...and let us never forget: “A nation that continues year after year to spend more money on military defense than on programs of social uplift is approaching spiritual death.”

MR Bill

Well, hell, I missed it: you couldn't tell it from the bits of saw on Fox 5 Atlanta, but Bernice King has an amazing turnaround on GLBT yesterday.

Pam Spalding has the goods..

Paula B

The Must Read from JM was good, but here's one I like even better. A little known fact included in an op-ed written by one of the first-wave Freedom Riders: http://nyti.ms/xbFUla
If you can't get over the NYT paywall, let me know and I'll excerpt it.


MR Bill, I'm not sure your link is working.


Yes, that worked. Thanks for the link and I agree it's encouraging to see the change in Bernice King's rhetoric. :)

Paula B

>>the movement to oust Walker ... secured the support of a higher percentage of eligible voters than has ever before sought to recall an American governor.<<


kathy a.

yeah, paula! here is a direct link. really encouraging news!


Paula -- I don't remember your ever having mentioned this film about the 'Freedom Riders', but in case you've missed it, it's available on netflix. Next up for us.

And if anyone has missed Amanda Marcotte in the last few days, you should catch up. She's gone back to back, with the right-wingers and their attempted confiscation of Martin Luther King ('cept they can't stand this holiday), then straight on to the horrifying SC debate spectacle last night. She watched it so that ...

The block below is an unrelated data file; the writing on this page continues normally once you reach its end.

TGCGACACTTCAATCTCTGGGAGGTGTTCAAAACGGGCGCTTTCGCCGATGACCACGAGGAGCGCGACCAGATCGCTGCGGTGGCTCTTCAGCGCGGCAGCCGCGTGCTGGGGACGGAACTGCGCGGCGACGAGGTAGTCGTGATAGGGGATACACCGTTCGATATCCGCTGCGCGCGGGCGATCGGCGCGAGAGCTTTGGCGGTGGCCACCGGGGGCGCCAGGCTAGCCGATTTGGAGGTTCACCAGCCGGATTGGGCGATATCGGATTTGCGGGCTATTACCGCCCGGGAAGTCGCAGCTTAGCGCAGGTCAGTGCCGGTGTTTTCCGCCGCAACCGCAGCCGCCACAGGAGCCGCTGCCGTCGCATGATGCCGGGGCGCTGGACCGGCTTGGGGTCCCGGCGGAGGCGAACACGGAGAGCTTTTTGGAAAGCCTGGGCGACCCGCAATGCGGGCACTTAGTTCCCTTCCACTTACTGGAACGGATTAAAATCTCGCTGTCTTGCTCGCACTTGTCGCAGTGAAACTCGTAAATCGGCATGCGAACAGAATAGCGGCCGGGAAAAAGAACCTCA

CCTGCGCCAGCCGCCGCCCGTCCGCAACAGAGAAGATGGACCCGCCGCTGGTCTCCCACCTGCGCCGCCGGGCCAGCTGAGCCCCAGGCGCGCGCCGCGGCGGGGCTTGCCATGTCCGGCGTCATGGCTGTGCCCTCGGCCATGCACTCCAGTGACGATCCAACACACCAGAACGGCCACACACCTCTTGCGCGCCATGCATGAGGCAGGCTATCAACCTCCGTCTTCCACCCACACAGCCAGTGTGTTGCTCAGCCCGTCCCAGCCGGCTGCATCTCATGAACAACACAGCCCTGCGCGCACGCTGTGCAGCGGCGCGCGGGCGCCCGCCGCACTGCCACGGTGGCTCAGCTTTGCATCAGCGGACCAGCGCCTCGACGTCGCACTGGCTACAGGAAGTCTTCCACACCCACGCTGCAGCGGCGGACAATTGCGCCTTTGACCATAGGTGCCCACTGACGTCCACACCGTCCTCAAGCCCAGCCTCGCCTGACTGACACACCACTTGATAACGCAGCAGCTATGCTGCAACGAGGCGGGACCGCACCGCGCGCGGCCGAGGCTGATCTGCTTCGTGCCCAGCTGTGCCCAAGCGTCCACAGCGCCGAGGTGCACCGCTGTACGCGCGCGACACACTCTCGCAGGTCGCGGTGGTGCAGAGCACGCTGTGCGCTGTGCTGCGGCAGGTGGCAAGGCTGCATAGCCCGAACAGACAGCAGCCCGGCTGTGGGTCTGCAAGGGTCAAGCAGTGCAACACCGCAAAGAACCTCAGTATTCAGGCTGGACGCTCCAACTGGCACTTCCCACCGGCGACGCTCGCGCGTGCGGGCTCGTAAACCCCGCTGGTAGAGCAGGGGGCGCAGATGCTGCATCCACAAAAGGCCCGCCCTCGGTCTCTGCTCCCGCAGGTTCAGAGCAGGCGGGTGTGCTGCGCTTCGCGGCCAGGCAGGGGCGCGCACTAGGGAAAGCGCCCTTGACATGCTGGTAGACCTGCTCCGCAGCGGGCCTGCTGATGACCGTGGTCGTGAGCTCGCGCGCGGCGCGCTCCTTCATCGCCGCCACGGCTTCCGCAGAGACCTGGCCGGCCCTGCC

I'm a duck out of water here because I haven't followed all the links above to see what they are about, but I get back to the original post about King and I have at least one perhaps cogent anecdote to relate.

I was at a concert at the Washington University Field House by Joan Baez. She walked on stage and announced that King had been assasinated. Then she led us all through singing We Shall Overcome. Then she performed her concert for us all.

King was a man like all the others, imperfect, but he had one vision that was just, equality.

We will never know what the result of his living out a natural life might have been.

Fools can change history.


Forgot. Jeanne Marie, that essay is remarkable. Thank you for the link. Reading the comments (some of them) reminded me of how, for younger people, some of our hard recent American history seems so long ago as to not be accessed all that viscerally. At a remove, they didn't seem to recall that even fictional 'To Kill a Mockingbird', junior high-school required reading (I hope), was all about terror in the south in our, or certainly our parents' lifetimes.